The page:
Rating the Race – The Duels at Daytona

by Ron Thornton On Thu, Feb. 21, 2013

Photo Credit: David Yeazell

Photo Credit: David Yeazell

Why I watched…

These twin races were to determine which cars made the Daytona 500 and who did not. Only the front pole sitters, the best six from last season, the best four qualifying times not already in, and former champion Kurt Busch were locked in. The rest had to go, had to make the moves, had to…

Who am I kidding? From what we saw in qualifying it would have taken a miracle for Brian Keselowski to make the race. Going in, I doubted we would even notice him out there after five laps and owner’s points would not save him. That left just one more who was going to head home empty. Mike Bliss would have been advised to be digging for a Top 16, as he was also most likely to adios amigo. Of course, wrecks or equipment failures could change that, but there was not much drama with only two going home early and two entries already looking pretty weak. The real reason I watched is because it was Daytona and promised to provide me with one hell of a good afternoon of entertainment.

The races…

Nothing unexpected. Brian K did not have a car good enough, and that was demonstrated early. Mind you, Carl Edwards and Trevor Bayne finished behind him in the opening race after Denny Hamlin wiggled and punched Carl into the fence, who then collected Bayne. In the second, Bliss was at the rear of the field all on his own, even trailing the ill-fated Ryan Newman.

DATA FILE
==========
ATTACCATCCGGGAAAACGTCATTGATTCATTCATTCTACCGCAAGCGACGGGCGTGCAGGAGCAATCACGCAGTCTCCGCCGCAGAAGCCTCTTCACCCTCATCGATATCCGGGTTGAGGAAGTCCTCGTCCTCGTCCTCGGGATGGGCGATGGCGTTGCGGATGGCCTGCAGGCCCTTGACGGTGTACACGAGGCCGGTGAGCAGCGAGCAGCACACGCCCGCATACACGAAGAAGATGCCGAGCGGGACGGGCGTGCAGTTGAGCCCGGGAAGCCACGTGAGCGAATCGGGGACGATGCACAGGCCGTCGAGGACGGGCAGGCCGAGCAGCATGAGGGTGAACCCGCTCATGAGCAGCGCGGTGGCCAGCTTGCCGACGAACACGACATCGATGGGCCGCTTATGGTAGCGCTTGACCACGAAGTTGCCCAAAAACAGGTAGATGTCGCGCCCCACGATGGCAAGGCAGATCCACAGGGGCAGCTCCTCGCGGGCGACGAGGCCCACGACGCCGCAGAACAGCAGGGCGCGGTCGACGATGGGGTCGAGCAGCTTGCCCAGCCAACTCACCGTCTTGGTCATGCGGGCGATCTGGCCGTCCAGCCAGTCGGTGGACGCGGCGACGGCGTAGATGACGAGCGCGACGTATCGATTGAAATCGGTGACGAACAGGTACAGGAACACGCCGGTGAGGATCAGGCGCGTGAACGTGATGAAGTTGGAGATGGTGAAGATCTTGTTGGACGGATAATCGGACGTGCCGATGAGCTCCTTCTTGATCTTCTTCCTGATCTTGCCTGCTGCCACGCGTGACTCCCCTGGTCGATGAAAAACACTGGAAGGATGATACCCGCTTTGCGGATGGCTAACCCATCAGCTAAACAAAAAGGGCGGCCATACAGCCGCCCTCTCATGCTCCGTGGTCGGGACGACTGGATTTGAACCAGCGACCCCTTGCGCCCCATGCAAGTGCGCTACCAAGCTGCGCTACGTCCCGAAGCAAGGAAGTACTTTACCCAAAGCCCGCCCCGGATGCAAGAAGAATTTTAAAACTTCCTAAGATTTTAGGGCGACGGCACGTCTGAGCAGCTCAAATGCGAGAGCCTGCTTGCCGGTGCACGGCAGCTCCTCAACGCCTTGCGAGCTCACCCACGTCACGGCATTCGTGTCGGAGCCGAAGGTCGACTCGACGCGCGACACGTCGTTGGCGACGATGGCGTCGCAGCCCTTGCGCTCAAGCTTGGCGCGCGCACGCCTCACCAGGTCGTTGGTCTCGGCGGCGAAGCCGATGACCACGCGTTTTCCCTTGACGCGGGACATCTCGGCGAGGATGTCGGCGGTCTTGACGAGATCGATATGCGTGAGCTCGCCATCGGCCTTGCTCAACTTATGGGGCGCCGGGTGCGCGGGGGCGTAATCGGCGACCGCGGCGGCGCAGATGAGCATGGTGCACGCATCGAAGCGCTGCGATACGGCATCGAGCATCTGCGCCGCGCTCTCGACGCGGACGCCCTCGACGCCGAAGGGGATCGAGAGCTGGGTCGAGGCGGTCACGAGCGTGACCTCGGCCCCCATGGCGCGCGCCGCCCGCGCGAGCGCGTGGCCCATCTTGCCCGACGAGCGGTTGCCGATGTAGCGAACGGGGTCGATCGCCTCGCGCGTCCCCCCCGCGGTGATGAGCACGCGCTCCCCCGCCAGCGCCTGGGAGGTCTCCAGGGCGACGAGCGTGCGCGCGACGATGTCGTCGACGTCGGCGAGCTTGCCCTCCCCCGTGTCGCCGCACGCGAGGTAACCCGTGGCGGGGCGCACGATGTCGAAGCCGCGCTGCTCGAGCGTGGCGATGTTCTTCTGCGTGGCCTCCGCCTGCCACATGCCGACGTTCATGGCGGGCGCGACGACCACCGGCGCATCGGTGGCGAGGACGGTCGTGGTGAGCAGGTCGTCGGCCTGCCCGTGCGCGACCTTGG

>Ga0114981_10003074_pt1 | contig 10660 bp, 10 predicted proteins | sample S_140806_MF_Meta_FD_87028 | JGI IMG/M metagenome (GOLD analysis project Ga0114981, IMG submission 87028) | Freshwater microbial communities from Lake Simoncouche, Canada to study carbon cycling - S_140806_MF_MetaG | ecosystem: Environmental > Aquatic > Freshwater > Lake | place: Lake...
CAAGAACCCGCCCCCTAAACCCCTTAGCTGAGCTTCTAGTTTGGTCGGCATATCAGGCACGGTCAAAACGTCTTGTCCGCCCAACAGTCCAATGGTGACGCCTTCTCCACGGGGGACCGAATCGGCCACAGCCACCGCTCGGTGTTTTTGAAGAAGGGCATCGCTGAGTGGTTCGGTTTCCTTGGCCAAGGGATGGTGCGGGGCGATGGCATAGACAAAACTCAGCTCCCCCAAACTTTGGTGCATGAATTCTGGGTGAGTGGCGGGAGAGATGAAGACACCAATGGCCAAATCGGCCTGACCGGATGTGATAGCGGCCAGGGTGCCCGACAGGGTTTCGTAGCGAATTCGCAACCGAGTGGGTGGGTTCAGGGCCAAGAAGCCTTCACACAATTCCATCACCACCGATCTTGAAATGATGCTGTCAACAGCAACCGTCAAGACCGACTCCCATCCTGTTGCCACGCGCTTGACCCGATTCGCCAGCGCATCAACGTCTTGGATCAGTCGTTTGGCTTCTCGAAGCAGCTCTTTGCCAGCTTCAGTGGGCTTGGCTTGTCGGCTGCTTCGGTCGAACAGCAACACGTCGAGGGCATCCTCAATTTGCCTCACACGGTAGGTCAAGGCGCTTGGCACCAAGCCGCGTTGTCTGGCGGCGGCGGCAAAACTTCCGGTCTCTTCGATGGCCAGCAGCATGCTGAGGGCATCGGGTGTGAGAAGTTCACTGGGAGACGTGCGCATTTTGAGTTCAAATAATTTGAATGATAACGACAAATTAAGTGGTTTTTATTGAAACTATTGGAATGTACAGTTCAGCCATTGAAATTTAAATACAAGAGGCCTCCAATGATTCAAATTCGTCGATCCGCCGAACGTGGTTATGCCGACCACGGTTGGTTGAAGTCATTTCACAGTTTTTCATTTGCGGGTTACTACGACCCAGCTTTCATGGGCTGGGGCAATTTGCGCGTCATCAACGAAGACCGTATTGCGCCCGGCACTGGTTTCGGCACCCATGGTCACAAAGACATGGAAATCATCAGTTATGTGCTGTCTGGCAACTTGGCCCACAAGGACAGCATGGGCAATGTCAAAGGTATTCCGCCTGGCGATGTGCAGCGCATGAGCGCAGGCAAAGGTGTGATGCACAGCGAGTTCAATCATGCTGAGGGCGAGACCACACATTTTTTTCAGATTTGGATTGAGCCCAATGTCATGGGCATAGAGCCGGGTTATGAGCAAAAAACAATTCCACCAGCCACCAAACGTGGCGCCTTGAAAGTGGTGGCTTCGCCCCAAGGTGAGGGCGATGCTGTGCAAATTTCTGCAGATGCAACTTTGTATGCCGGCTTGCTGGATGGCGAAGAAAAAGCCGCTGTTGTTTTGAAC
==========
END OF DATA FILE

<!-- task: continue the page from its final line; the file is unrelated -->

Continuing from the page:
To be honest, as much as SPEED’s Mike Joy tried to build up the drama, there was none. No one trying to make the race in the Duels had less points than the two who failed to make the grade. Once it became evident that neither of those cars would finish in the Top 16 in either race, the fat lady sang her song then moved on to make the big bucks as the next spokesperson for Weight Watchers.

Our pole duo did not lose anything. Danica Patrick faded back and then rode out the race observing the action before her. A speeding penalty left Jeff Gordon trying to play catch-up, yet both stayed out of trouble and will be at the front when it really matters; to start the Daytona 500.

Rating the race: 7/10…

I was not hitting the fast forward button but, like the cars on the track, I basically held my position. It was interesting, it was entertaining, but the “wow” factor will have to wait until the weekend. It was visually good to view, and like Jaws Waltrip I truly love the new gyro-cam, but without the drama it was just a solid few hours of television on a Thursday afternoon. After suffering through this week’s episode of the New Normal, to mention one example, I will take it. That was a half hour I’ll never get back.

** The opinions expressed on this site are not necessarily those of the publisher. All comments other than website related problems need to be directed to the author. (c)SpeedwayMedia.com. **
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  1. Mark Mitchem says:

    I have to disagree on the Gyro Cam . I have raced and it looks nothing like what you see on that cam . When your moving that fast it appears as if the track lays down flat for you even if it don’t . Not to mention that cam is being controlled by someone . I cant tell you how many times I seen it go into an angle the opposite direction that it should have . It also makes it very difficult to view the racing . Dumbest idea ever .

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